Intracerebroventricular CART peptide reduces rat ingestive behavior and alters licking microstructure

Susan Aja, Gary J. Schwartz, Michael J. Kuhar, Timothy H. Moran

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63 Scopus citations

Abstract

Intracerebroventricular administration of cocaine- and amphetamine-regulated transcript (CART) peptides reduces food intake and increases c-Fos in brain areas involved in the control of feeding. To discern behavioral mechanisms through which CART alters the microstructure of feeding, we injected CART-(55-102) (0.1, 0.5, 1, 2 μg, and saline controls) into the lateral ventricle of male Sprague-Dawley rats 5 min before dark onset and, using lickometers, monitored the ingestion of an Ensure liquid diet for the first 6 h of dark. At a threshold dose of 1 μg, CART dose dependently 1) decreased intake of Ensure in licks; 2) decreased meal size, but did not alter meal duration or number; 3) reduced initial lick rate of meals; and 4) significantly reduced burst number, licks/burst, and licks/cluster. CART dose dependently increased interlick interval (0.5 μg threshold, 192 ± 4 vs. 183 ± 3 ms, control; 1 μg: 201 ± 1 ms; 2 μg: 214 ± 6 ms). These data suggest that altered oral motor function, and possibly palatability perception, may be fundamental to the anorexigenic action of CART.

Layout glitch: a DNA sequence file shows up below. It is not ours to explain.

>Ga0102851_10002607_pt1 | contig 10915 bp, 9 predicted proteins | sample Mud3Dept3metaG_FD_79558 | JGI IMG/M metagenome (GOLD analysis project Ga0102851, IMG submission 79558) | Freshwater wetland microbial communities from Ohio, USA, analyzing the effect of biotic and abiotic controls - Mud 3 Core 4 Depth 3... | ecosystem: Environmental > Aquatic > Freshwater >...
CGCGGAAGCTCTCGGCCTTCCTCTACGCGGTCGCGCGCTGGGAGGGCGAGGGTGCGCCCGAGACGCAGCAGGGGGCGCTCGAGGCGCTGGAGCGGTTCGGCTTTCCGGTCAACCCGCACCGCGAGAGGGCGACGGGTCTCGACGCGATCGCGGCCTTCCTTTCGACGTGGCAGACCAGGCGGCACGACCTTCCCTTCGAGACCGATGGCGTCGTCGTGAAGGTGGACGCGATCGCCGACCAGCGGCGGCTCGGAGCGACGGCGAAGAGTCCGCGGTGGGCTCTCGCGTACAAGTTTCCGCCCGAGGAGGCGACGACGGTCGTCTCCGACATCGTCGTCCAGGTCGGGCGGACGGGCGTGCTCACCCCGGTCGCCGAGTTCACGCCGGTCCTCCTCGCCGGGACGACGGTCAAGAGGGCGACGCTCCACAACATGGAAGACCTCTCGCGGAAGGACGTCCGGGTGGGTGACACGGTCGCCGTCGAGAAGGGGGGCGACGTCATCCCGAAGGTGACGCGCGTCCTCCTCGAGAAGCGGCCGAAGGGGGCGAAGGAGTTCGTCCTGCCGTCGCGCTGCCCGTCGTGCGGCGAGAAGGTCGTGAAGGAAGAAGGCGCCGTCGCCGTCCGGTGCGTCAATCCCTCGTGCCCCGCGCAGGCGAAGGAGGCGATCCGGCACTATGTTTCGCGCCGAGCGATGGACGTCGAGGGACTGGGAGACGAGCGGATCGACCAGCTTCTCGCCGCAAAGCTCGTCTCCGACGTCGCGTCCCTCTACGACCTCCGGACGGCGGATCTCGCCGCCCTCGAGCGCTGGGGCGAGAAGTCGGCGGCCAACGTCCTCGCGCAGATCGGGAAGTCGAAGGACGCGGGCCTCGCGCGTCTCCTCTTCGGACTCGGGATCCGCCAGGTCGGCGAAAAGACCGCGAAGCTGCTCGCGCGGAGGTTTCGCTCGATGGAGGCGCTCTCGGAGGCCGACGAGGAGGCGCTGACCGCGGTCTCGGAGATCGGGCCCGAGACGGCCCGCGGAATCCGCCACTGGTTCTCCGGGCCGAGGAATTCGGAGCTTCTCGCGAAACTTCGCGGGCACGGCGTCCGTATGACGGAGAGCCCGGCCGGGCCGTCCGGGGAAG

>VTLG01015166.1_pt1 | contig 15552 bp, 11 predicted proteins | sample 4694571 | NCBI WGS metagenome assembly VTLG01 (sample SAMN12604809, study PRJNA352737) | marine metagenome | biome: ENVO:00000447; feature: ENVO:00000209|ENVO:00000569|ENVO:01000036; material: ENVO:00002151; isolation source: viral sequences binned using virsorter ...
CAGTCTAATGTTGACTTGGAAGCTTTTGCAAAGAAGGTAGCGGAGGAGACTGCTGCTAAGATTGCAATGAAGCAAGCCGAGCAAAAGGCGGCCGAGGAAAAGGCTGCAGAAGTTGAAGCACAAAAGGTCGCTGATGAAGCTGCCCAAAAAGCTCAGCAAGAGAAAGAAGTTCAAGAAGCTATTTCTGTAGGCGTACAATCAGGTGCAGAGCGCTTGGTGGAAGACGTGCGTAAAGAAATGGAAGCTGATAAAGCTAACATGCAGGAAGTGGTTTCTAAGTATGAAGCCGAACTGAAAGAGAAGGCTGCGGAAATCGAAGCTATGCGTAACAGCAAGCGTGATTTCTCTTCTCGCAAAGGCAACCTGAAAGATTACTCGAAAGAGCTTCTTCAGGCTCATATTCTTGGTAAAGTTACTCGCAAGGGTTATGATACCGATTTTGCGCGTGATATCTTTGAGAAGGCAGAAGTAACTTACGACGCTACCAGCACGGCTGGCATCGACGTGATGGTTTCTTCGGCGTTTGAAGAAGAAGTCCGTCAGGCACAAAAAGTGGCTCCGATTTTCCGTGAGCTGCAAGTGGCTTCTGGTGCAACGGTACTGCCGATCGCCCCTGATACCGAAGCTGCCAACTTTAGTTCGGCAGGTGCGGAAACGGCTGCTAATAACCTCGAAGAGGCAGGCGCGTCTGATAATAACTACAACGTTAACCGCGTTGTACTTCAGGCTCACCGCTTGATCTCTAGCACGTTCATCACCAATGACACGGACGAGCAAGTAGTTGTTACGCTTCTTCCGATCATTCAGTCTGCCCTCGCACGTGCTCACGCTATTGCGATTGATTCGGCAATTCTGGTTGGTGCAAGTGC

Original languageEnglish (US)
Pages (from-to)R1613-R1619
JournalAmerican Journal of Physiology - Regulatory Integrative and Comparative Physiology
Volume280
Issue number6 49-6
Publication statusPublished - Jul 3 2001
Externally publishedYes

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Keywords

  • Hindbrain
  • Hypophagia
  • Hypothalamus
  • Peptides

ASJC Scopus subject areas

  • Physiology
  • Physiology (medical)

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